Fifteen years ago today, the Lilly Ledbetter Fair Pay Act became the law of the land, in a landmark victory in the fight for equal pay. Lilly worked hard, with dignity and pride, only to find that for years she had been paid less than her male coworkers. This needed to change. This law, the first bill signed during the Obama-Biden Administration, expanded important protections against pay discrimination, and was named after her in recognition of her long fight for equal pay.
Despite this progress, the fight for equal pay continues. Women workers are still paid on average 84 cents for every dollar paid to men, and the disparities are even greater for many women of color. Today, my Administration is taking new actions to advance pay equity for the federal workforce and employees of federal contractors. These new actions adopt commonsense policies that will help pay millions of workers fairly, close gender and racial wage gaps, and yield tangible benefits for the federal government and federal contractors. These policies are good for workers, our economy, and for families.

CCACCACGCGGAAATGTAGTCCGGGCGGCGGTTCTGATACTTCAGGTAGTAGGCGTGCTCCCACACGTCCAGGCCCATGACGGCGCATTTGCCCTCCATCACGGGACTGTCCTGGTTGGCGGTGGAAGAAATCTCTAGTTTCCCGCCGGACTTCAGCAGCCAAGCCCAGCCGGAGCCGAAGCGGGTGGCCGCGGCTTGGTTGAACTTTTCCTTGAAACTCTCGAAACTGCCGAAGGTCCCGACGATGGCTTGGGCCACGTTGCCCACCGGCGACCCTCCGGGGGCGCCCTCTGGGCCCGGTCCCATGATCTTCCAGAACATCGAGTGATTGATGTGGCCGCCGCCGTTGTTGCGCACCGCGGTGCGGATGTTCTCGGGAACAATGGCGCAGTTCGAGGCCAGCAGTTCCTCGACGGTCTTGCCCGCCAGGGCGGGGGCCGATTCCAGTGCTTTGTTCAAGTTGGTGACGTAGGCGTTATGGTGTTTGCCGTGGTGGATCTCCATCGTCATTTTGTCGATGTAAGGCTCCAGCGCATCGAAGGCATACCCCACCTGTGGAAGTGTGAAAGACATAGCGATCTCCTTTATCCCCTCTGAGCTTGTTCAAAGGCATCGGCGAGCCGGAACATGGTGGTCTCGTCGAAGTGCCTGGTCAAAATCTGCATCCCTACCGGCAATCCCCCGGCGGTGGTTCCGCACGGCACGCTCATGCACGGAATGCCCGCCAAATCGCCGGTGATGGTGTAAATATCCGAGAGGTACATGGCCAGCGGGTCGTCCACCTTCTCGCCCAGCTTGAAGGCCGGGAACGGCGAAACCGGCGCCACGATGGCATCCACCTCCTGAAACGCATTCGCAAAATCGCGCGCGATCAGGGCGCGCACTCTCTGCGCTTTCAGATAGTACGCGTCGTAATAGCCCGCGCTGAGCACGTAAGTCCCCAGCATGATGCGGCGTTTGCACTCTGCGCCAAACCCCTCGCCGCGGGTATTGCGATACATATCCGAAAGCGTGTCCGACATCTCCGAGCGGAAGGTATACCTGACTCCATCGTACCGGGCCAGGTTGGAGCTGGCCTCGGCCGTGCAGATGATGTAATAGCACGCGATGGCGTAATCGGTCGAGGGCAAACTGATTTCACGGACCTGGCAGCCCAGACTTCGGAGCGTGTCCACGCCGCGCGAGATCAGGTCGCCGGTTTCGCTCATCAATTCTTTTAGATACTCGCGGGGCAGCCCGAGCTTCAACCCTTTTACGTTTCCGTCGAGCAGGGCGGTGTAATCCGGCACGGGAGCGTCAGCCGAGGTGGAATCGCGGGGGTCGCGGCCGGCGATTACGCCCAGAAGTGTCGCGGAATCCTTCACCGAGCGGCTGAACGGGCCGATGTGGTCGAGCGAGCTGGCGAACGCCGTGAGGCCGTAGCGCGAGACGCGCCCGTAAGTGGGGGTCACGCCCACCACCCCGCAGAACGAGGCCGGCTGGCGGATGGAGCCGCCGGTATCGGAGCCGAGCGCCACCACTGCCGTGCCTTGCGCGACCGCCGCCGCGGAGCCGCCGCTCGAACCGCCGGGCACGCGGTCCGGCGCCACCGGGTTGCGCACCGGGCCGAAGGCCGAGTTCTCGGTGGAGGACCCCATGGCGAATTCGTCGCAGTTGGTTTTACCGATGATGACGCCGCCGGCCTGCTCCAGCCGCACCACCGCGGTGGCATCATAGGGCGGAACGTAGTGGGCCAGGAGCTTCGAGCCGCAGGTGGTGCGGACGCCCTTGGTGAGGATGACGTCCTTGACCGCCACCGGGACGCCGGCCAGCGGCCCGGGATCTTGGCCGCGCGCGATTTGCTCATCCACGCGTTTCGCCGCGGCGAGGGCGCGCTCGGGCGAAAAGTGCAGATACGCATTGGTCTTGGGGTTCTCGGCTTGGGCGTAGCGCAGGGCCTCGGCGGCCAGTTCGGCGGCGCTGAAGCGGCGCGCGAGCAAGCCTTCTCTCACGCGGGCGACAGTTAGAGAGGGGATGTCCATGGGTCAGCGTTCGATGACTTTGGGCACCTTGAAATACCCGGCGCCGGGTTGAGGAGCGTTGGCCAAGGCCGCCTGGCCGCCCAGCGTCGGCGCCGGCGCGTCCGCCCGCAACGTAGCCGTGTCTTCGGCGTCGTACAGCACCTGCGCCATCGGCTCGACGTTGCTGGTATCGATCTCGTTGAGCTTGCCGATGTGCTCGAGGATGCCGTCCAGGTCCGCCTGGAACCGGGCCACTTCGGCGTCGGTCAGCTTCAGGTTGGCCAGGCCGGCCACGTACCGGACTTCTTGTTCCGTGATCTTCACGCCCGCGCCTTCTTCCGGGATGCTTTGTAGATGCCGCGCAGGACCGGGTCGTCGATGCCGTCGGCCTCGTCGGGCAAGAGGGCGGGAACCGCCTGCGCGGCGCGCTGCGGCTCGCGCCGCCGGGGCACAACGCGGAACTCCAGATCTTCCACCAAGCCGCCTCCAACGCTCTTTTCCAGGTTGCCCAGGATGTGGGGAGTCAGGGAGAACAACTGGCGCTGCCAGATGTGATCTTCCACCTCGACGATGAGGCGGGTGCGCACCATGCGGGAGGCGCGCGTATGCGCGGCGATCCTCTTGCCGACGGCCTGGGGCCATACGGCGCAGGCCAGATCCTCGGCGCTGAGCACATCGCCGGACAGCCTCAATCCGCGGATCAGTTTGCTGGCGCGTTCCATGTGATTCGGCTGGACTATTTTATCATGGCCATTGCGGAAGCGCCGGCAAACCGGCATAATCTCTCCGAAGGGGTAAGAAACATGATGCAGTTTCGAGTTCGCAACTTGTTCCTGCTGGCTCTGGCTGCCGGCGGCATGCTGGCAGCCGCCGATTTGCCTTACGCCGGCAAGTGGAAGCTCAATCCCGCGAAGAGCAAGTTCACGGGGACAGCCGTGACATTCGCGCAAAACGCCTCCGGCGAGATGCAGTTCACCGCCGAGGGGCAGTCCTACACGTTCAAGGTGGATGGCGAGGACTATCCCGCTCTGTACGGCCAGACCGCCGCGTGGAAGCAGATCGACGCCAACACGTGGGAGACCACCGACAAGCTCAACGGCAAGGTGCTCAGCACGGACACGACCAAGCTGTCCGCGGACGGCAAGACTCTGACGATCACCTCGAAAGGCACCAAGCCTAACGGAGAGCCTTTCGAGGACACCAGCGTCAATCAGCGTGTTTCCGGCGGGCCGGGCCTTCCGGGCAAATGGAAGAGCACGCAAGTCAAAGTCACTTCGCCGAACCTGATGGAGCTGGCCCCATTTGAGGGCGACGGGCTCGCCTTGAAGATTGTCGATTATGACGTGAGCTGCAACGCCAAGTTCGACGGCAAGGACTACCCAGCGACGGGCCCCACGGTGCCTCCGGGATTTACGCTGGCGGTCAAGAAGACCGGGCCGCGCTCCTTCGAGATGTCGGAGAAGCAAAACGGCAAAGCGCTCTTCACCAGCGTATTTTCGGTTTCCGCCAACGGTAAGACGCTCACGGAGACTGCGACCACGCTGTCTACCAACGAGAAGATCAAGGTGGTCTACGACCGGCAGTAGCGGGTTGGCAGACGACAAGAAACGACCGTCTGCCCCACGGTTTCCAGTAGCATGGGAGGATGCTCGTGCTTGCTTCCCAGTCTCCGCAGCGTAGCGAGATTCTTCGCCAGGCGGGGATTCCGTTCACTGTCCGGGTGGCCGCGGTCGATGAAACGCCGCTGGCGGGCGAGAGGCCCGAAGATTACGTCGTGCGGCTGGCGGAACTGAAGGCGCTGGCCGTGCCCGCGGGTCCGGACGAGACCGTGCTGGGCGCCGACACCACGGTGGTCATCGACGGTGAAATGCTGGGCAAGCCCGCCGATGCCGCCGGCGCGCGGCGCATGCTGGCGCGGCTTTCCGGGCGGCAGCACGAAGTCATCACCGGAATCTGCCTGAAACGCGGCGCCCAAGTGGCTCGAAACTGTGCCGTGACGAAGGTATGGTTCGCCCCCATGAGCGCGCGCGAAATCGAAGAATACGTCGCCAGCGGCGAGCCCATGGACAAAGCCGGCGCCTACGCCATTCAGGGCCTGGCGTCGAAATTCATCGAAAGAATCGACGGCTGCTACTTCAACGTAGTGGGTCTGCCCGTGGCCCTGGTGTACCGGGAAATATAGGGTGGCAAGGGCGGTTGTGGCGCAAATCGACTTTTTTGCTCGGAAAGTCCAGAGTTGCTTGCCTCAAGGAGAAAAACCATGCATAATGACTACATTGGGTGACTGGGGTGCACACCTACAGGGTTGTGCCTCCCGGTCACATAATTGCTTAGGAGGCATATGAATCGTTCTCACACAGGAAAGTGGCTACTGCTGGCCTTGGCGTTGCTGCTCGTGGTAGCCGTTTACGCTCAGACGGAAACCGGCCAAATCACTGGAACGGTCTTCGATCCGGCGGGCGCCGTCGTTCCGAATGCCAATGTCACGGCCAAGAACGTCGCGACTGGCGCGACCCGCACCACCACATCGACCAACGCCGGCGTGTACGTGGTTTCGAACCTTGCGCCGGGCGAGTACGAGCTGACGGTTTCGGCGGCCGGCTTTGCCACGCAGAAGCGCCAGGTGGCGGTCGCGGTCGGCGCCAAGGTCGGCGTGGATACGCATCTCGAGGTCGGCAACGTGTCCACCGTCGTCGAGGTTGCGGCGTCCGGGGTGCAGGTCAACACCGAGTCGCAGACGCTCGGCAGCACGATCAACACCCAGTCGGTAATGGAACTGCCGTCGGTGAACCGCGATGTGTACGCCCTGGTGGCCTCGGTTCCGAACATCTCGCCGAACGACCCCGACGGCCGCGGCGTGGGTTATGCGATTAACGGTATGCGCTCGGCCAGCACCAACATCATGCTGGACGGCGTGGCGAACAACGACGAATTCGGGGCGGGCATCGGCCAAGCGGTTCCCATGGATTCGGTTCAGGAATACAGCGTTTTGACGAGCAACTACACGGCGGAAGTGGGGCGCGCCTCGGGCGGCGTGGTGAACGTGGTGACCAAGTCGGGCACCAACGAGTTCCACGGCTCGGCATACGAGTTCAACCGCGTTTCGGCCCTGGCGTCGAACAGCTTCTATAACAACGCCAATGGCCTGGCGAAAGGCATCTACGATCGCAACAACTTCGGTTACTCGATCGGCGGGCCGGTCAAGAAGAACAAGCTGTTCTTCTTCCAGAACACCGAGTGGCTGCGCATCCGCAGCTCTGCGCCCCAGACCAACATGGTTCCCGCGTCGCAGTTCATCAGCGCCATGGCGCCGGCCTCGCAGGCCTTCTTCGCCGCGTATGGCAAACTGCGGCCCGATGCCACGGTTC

In addition, my Administration will continue to call on Congress to pass the Paycheck Fairness Act, to increase pay transparency and strengthen our tools to fight sex-based pay discrimination. Today and every day, Vice President Harris and I remain committed to building on the promise of the Lilly Ledbetter Fair Pay Act and strengthening the economic security of women across the country.